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Texas Attorney General Ken Paxton asks state Supreme Court to block vote-by-mail order

Following an appellate court order expanding vote-by-mail, Attorney General Ken Paxton filed a brief, asking the Texas Supreme Court to overturn it.

AUSTIN, Texas — Editor's note update: The Texas Supreme Court has temporarily put an expansion of voting by mail on hold

A legal victory one day is a new battle the next. On Friday afternoon, Texas Attorney General Ken Paxton filed a petition asking the Texas Supreme Court to overturn an appellate court's order expanding mail-in voting in.

"I'm shocked, frankly, that the state of Texas, even today in these circumstances when so many people are suffering, is fighting tooth and nail to make a grandmother who is 64 years old, go vote in person," said Chad Dunn, General Counsel for the Texas Democratic Party. "Couldn't be more surprised."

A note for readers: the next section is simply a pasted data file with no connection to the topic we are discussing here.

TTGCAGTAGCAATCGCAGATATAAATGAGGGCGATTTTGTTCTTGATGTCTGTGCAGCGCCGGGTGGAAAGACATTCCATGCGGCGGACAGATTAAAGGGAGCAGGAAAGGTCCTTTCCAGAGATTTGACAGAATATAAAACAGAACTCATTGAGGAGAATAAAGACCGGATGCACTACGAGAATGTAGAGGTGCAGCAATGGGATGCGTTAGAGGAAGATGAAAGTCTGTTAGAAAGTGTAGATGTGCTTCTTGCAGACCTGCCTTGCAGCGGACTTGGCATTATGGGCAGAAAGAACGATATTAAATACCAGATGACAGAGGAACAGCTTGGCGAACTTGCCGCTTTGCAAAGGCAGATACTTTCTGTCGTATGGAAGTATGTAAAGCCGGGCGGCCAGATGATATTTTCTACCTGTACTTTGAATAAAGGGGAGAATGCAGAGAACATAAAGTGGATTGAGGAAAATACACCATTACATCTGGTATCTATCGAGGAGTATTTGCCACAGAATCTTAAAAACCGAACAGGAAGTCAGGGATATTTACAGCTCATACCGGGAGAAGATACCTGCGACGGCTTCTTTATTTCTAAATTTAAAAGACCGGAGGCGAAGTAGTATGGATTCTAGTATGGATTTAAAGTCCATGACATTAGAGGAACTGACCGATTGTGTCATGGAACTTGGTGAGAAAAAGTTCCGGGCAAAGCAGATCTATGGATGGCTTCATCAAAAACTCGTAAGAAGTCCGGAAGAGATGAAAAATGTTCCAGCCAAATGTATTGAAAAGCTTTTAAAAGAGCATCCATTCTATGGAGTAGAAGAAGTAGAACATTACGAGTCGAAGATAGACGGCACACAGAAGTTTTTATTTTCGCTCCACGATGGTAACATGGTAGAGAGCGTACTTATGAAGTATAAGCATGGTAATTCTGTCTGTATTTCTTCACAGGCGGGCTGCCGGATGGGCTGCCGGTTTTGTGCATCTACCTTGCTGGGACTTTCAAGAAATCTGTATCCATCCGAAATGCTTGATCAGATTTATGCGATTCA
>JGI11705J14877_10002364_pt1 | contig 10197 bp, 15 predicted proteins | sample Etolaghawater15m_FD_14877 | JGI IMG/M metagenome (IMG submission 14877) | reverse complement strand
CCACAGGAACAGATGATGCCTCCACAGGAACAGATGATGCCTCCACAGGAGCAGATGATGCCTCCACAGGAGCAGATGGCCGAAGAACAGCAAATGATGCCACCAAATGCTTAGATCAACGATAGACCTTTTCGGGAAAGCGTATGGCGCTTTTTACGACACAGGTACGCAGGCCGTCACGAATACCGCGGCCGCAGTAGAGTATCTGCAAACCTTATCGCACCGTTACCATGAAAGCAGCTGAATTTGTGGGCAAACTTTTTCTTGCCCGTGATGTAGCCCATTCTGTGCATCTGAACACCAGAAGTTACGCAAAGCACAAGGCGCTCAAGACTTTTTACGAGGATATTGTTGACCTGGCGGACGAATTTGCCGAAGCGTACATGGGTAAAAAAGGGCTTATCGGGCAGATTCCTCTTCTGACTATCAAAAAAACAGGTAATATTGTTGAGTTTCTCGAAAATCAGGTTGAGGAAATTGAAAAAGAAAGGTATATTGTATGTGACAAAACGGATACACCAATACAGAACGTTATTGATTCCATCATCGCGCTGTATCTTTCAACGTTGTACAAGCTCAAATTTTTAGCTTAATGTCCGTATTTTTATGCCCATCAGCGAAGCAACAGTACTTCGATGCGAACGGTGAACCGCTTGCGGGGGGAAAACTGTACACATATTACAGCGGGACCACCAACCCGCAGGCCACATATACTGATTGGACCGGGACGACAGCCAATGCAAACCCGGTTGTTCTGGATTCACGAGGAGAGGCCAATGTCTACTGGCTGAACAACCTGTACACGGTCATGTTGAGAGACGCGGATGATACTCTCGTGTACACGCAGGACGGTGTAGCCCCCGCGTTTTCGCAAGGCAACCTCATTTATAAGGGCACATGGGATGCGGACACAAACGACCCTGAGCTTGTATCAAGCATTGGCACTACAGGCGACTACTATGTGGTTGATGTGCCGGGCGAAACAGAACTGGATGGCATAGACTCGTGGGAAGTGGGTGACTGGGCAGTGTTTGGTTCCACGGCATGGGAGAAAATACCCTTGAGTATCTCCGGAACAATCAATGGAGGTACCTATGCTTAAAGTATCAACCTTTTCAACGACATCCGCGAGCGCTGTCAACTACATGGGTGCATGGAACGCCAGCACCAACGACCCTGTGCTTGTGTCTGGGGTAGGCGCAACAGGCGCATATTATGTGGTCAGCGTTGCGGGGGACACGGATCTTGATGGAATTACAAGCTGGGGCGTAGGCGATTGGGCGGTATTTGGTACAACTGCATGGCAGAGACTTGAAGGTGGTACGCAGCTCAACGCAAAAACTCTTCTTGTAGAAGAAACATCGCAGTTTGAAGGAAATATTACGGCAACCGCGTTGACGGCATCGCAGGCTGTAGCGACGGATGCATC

On Thursday, a Texas appellate court ruled in the Texas Democratic Party's favor, ordering Texans who believe voting in person during the pandemic will endanger their health can apply to vote by mail under the disability category.

RELATED: Texas appeals court allows expansion of voting by mail during ongoing legal fight

Paxton's move to challenge the order came just hours after a federal court hearing in San Antonio on another voting lawsuit. In this case, the Democratic Party is arguing the state's requirement that a voter be 65 or older to vote by mail is age discrimination and an undue burden on the right to vote during a pandemic, especially with long ballots and the state's elimination of straight-party ticket voting.

"The lines will be long, the number of polling places will be less and the time to vote will take much longer, increasing the possibility that a voter will subject themselves to this deadly disease," said Gilberto Hinojosa, chair of the Texas Democratic Party. "That's not right."

The judge in that case said his ruling will be forthcoming. 

Meanwhile, the Travis County Clerk has already received 15,000 applications for mail-in ballots. Dana DeBeauvoir said it's not up to clerks to validate a voter's disability, but to send out the ballots and that's something her team is now working to do.


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